The Ties That Bind? by LA Review of Books

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Co-hosts Medaya Ocher and Eric Newman talk with Director Tim Wardle about his Sundance-winning documentary Three Identical Strangers, which tells the story of identical triplets, separated at birth and re-united by chance in their late teens. The film is a masterpiece of pacing and Wardle discusses how he approached unveiling a story with so many unexpected twists and jaw-dropping turns; and also how he integrated reflections on the many controversial elements of the story. Throughout the interview, Wardle’s compassion for the triplets shines through.
Also, Michelle Chihara, LARB’s Economics and Finance Editor, stops by to explain why she adores The Woman Upstairs and all of Claire Messud’s novels.
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Mister Rogers and the Art of Radical Empathy by LA Review of Books

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Hosts Eric Newman and Kate Wolf sit down with documentary filmmaker Morgan Neville to discuss his latest work, Won’t You Be My Neighbor?, which tackles the work and impact of Fred Rogers and his iconic children’s show. In a conversation that moves from Rogers’ recognition of the complex emotional life of children to his sense of television as his ministry for a more loving world, Neville outlines both the example and challenge that Rogers sets for us in an era when hatred and vitriol seem poised to engulf the nation.
Also, in recognition of The World Cup, Joseph O’Neill, author of the short story collection Good Trouble, recommends his favorite book on football, Brilliant Orange: The Neurotic Genius of Dutch Soccer by David Winner.
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Joseph O’Neill is up to “Good Trouble” by LA Review of Books

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Co-hosts Kate Wolf and Medaya Ocher talk with author Joseph O’Neill about his new collection of stories, Good Trouble. This show is a gem, full of reflections on 21st century mores, literature, politics, and crises. A master of contemporary language, O’Neill begins by playfully challenging a description of his characters – and away we go – as he reflects upon his craft and the task of representing the inner lives of the “American educated bourgeoisie,” which he describes as “still a revolutionary class” that’s remaking the world.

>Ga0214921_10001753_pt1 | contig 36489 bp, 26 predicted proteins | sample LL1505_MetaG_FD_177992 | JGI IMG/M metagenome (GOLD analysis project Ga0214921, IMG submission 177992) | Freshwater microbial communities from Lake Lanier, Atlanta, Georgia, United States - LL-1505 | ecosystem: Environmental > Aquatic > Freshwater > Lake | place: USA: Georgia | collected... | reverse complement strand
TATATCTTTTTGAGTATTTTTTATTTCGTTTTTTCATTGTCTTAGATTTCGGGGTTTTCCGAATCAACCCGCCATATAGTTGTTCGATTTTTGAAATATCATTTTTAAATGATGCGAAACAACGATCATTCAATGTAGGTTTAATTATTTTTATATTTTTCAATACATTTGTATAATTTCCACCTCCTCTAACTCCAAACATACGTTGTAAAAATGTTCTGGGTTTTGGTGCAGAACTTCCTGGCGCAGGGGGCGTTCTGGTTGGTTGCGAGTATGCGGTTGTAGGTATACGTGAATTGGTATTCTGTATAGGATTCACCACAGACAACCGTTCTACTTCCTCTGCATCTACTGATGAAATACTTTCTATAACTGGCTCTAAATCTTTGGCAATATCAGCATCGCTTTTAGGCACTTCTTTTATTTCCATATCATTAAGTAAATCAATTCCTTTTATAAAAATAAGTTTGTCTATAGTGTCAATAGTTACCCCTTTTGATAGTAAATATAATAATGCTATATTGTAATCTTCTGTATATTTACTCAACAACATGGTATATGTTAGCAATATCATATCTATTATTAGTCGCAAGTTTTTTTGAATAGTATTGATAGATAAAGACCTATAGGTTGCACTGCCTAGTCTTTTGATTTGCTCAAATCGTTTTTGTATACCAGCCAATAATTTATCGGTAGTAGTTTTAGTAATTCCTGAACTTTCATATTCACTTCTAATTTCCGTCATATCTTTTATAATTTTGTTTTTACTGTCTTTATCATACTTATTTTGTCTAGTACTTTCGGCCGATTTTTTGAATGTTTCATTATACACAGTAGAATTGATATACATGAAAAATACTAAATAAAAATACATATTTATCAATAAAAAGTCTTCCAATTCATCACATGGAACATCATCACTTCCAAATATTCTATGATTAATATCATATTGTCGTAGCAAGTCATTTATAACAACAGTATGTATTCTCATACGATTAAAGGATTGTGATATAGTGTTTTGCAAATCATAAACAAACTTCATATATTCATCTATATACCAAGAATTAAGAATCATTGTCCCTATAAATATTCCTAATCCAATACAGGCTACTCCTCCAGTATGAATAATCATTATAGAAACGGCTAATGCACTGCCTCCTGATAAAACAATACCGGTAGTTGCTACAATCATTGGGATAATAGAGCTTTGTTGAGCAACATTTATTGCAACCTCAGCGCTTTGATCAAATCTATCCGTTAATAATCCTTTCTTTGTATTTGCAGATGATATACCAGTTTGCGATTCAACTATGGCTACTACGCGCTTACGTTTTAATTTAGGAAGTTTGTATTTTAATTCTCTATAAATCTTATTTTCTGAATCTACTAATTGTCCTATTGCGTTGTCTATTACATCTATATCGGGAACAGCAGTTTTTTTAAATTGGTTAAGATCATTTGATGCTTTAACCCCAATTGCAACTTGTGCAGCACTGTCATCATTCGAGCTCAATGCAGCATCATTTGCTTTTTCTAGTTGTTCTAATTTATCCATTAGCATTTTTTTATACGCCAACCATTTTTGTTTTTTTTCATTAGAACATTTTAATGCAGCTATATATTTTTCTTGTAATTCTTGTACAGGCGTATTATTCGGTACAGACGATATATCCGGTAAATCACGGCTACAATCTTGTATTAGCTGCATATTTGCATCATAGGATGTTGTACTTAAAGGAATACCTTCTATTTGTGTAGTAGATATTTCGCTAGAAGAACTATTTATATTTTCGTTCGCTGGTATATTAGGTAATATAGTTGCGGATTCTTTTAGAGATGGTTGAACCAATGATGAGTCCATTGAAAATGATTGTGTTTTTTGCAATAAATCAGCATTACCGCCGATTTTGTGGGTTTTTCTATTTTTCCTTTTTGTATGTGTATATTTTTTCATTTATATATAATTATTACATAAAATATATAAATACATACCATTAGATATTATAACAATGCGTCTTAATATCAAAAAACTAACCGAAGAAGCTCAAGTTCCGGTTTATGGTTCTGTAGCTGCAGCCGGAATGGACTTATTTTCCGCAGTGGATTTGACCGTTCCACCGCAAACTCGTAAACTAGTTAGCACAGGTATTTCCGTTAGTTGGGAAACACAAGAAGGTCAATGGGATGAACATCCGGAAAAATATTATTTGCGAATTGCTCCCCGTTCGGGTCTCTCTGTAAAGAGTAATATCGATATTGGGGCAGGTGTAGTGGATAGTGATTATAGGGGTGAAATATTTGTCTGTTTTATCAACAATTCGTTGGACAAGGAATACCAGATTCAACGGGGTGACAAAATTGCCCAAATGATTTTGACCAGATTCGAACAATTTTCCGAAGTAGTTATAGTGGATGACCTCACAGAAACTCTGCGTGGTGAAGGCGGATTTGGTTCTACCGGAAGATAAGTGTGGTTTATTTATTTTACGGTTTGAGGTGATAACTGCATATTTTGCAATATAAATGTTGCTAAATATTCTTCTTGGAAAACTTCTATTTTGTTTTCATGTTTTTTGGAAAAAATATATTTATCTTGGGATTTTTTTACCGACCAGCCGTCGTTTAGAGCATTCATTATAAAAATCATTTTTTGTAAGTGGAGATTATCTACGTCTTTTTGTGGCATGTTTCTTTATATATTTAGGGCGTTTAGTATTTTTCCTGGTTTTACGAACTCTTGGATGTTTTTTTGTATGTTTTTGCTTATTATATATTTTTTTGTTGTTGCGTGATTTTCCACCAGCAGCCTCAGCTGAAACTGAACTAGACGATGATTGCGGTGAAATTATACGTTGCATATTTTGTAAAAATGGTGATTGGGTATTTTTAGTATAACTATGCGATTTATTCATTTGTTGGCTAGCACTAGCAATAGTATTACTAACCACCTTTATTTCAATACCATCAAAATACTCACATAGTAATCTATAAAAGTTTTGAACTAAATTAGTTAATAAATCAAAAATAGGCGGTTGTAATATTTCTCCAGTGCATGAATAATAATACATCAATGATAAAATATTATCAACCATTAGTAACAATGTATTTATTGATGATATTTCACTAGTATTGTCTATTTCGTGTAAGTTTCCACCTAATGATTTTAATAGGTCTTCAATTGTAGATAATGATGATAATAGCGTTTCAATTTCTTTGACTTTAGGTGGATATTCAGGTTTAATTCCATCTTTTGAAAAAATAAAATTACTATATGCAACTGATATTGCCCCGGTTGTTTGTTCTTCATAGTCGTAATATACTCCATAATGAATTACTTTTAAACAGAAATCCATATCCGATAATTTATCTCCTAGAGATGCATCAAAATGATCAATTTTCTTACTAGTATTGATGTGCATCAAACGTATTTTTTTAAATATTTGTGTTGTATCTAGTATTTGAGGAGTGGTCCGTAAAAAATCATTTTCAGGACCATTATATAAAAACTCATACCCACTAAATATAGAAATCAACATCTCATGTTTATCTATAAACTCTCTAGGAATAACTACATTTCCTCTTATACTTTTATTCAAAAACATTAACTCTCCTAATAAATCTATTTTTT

Also, Johanna Drucker returns to recommend Arthur C Clarke’s sci-fi tale of Alien invasion, Childhood’s End, which holds up a mirror to humanity.
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Joseph O’Neill is up to “Good Trouble” by LA Review of Books

https://ift.tt/2NsBfug

Co-hosts Kate Wolf and Medaya Ocher talk with author Joseph O’Neill about his new collection of stories, Good Trouble. This show is a gem, full of reflections on 21st century mores, literature, politics, and crises. A master of contemporary language, O’Neill begins by playfully challenging a description of his characters – and away we go – as he reflects upon his craft and the task of representing the inner lives of the “American educated bourgeoisie,” which he describes as “still a revolutionary class” that’s remaking the world.
Also, Johanna Drucker returns to recommend Arthur C Clarke’s sci-fi tale of Alien invasion, Childhood’s End, which holds up a mirror to humanity.
via IFTTT

Joseph O’Neill is up to “Good Trouble” by LA Review of Books

https://ift.tt/2NsBfug

Co-hosts Kate Wolf and Medaya Ocher talk with author Joseph O’Neill about his new collection of stories, Good Trouble. This show is a gem, full of reflections on 21st century mores, literature, politics, and crises. A master of contemporary language, O’Neill begins by playfully challenging a description of his characters – and away we go – as he reflects upon his craft and the task of representing the inner lives of the “American educated bourgeoisie,” which he describes as “still a revolutionary class” that’s remaking the world.
Also, Johanna Drucker returns to recommend Arthur C Clarke’s sci-fi tale of Alien invasion, Childhood’s End, which holds up a mirror to humanity.
via IFTTT

Joseph O’Neill is up to “Good Trouble” by LA Review of Books

https://ift.tt/2NsBfug

Co-hosts Kate Wolf and Medaya Ocher talk with author Joseph O’Neill about his new collection of stories, Good Trouble. This show is a gem, full of reflections on 21st century mores, literature, politics, and crises. A master of contemporary language, O’Neill begins by playfully challenging a description of his characters – and away we go – as he reflects upon his craft and the task of representing the inner lives of the “American educated bourgeoisie,” which he describes as “still a revolutionary class” that’s remaking the world.
Also, Johanna Drucker returns to recommend Arthur C Clarke’s sci-fi tale of Alien invasion, Childhood’s End, which holds up a mirror to humanity.
via IFTTT

Joseph O’Neill is up to “Good Trouble” by LA Review of Books

https://ift.tt/2NsBfug

Co-hosts Kate Wolf and Medaya Ocher talk with author Joseph O’Neill about his new collection of stories, Good Trouble. This show is a gem, full of reflections on 21st century mores, literature, politics, and crises. A master of contemporary language, O’Neill begins by playfully challenging a description of his characters – and away we go – as he reflects upon his craft and the task of representing the inner lives of the “American educated bourgeoisie” which he describes as “still a revolutionary class” busy remaking the world.
Also, Johanna Drucker returns to recommend Arthur C Clarke’s sci-fi tale of Alien invasion, Childhood’s End, which holds up a mirror to humanity.
via IFTTT